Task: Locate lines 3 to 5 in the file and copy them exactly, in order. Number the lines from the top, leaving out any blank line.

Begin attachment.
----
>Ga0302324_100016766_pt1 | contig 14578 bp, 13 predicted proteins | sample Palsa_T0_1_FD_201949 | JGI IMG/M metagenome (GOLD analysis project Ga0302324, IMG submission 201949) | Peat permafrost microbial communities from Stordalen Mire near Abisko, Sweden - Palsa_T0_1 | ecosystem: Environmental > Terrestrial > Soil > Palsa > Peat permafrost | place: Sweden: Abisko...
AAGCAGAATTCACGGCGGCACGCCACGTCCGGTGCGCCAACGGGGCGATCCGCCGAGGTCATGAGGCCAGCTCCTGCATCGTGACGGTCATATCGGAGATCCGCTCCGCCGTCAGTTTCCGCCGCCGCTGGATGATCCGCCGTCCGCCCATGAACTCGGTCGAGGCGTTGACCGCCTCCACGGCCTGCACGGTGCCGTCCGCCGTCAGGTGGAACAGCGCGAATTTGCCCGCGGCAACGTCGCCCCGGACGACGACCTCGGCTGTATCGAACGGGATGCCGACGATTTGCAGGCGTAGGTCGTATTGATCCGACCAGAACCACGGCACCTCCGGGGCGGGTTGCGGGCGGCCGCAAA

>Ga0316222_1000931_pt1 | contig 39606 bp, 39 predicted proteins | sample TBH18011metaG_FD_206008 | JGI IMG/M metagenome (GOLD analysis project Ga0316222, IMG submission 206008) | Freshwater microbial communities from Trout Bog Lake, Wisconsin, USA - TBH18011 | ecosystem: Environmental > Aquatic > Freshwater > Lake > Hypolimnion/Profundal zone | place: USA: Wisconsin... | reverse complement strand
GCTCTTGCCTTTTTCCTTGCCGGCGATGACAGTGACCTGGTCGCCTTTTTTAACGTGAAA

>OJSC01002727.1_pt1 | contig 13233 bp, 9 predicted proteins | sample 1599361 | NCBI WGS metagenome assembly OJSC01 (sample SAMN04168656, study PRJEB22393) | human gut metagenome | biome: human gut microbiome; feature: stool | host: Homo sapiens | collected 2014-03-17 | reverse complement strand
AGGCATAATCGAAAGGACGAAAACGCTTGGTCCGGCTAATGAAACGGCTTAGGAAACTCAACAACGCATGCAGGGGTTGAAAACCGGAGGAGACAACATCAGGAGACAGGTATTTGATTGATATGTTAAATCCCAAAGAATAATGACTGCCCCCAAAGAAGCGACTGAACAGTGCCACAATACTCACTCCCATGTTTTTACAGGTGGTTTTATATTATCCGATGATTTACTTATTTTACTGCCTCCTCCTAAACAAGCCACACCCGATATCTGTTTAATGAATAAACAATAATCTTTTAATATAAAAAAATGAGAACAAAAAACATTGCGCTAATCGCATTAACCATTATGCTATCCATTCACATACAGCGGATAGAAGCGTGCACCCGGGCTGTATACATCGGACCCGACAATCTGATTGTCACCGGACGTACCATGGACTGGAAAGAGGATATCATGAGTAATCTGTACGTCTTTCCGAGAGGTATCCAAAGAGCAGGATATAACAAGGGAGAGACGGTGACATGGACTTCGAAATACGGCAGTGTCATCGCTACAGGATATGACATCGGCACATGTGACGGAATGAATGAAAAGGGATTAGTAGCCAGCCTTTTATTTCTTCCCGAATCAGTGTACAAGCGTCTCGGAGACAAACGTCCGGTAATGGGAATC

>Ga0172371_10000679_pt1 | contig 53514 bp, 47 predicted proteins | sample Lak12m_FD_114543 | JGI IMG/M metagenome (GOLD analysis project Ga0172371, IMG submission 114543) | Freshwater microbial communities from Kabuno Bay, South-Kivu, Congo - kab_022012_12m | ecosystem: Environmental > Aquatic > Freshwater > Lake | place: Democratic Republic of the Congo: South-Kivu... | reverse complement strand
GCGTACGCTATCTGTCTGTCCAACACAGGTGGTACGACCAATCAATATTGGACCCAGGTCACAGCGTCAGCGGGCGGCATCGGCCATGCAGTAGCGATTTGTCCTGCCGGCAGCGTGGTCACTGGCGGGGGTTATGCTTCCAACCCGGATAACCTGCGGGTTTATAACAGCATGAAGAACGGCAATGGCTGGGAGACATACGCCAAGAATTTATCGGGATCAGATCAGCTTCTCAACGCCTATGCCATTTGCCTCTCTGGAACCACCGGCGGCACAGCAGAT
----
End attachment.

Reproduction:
>Ga0316222_1000931_pt1 | contig 39606 bp, 39 predicted proteins | sample TBH18011metaG_FD_206008 | JGI IMG/M metagenome (GOLD analysis project Ga0316222, IMG submission 206008) | Freshwater microbial communities from Trout Bog Lake, Wisconsin, USA - TBH18011 | ecosystem: Environmental > Aquatic > Freshwater > Lake > Hypolimnion/Profundal zone | place: USA: Wisconsin... | reverse complement strand
GCTCTTGCCTTTTTCCTTGCCGGCGATGACAGTGACCTGGTCGCCTTTTTTAACGTGAAA

>OJSC01002727.1_pt1 | contig 13233 bp, 9 predicted proteins | sample 1599361 | NCBI WGS metagenome assembly OJSC01 (sample SAMN04168656, study PRJEB22393) | human gut metagenome | biome: human gut microbiome; feature: stool | host: Homo sapiens | collected 2014-03-17 | reverse complement strand